How to Build a Beer Trap - The Home-Brewed Approach to Slug and Snail Control
Written by The Seed Collection Pty Ltd Date Posted: 29 August 2018
Among the many problems faced by gardeners, slugs and snails are possibly the most infuriating. For such slow and simple creatures they can cause an incredible amount of damage, easily reducing a carefully tended row of seedlings to a shredded mess within just a few hours.
But the traditional method of snail control, laying down toxic pellets, has issues to say the least. In poisoning your crop-crunching gastropods, you risk also harming your local bird and small mammal population when these innocent bystanders feast on the remains.
However, there's an eco-friendly and economical solution to your garden's hungry snail problem: the homemade beer trap.
The Beer Trap Principle
The basic idea behind a beer trap is to place a small pool of liquid refreshment in your vegetable patch, adding a cover to keep rain and irrigation water out. The slugs and snails are attracted by the yeasty aroma, fall into the trap, and either drown or succumb to alcohol poisoning.
If all goes well, you'll be able to trap several snails each morning, before resetting the trap and repeating the process.
Building Your Own Beer Trap
Ready-made snail traps of this type are available from any garden centre, but you can improvise your own design with whatever materials you have to hand. To get you started, here's how to build an effective beer trap using a standard two-litre plastic drink bottle (or similar).
- Take your plastic bottle and cut a pair of 4-6cm square holes facing each other, about 4cm up from the base, leaving the bottom edges uncut.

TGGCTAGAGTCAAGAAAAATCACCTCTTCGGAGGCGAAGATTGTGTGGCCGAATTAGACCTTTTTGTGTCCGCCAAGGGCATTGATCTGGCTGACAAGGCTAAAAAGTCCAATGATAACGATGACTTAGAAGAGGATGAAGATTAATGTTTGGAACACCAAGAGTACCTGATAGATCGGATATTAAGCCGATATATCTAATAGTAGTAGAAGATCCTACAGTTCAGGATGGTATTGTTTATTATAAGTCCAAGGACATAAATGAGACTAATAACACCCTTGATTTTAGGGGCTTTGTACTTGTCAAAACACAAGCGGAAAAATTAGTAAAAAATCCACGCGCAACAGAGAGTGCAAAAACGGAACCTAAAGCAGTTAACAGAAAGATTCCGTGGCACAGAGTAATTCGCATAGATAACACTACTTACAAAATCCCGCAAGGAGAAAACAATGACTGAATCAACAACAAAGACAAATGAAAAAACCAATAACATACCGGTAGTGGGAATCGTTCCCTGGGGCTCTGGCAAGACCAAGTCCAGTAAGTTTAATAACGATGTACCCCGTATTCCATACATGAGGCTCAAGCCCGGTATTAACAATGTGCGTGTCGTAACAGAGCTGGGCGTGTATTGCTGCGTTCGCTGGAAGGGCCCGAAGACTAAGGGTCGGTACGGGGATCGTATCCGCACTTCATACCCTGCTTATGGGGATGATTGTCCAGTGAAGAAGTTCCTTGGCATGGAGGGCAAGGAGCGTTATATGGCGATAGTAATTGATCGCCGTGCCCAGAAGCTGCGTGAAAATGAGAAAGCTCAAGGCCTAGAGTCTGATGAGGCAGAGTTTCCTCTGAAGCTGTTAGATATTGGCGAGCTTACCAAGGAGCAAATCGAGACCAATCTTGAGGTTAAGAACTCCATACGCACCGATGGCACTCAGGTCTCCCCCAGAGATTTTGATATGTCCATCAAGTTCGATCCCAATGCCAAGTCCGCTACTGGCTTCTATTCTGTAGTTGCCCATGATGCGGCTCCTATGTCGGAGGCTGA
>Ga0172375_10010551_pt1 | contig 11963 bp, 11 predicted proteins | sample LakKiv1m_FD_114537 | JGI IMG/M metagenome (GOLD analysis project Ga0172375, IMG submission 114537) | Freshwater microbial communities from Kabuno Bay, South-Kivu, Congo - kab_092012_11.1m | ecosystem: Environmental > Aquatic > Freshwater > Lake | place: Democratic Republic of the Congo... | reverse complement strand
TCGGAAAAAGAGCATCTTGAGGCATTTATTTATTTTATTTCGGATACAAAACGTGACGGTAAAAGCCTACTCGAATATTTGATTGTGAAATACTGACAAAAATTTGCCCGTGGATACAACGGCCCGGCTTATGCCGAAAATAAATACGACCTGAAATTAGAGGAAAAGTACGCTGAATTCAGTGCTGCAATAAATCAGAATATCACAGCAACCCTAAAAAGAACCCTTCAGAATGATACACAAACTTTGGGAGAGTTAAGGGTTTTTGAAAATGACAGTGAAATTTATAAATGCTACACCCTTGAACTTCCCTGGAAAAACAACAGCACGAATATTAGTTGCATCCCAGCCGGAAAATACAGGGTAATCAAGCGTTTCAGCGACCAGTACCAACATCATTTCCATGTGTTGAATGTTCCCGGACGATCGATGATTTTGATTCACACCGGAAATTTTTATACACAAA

- Fold the resulting flaps downward and outward to make a pair of handy ramps for the snails to slime their way up.
- Bury the bottle upright in your vegetable patch, with the soil level coming up to a centimetre or so below the flaps. Don't bury it flush to the ground, as this risks also trapping beneficial beetles and other unintended targets.
- Secure the flaps with a little earth to keep the entrances open and accessible.
- Fill the base of the bottle with beer, up to just below the level of the entrances. Don't fill it to the brim, as you don't want your quarry to be able to swim or float to safety.
- Sit back and maybe enjoy a beer or two of your own.
- Regularly check the trap for any slugs and snails. Remove them, and refill with beer as necessary.
This trap has the advantage of simplicity thanks to its all-in-one design and use of readily available materials. It also keeps the rain out with its in-built cover.
However, one slight drawback is that emptying it after a heavy night can be a little trickier and messier than a trap with a removable lid.
But that's where your gardener's resourcefulness and ingenuity comes in. So long as you follow the basic idea of a rain-proof beer pool offering no easy escape route, the design and materials can be tweaked in any way you want.
An Important Placement Note
Your first impulse may be to place this trap where the slug and snail damage is most severe, but take care. The smell will attract the slugs and snails from across your garden, and they may be tempted into a juicy nibble as they head for the bar.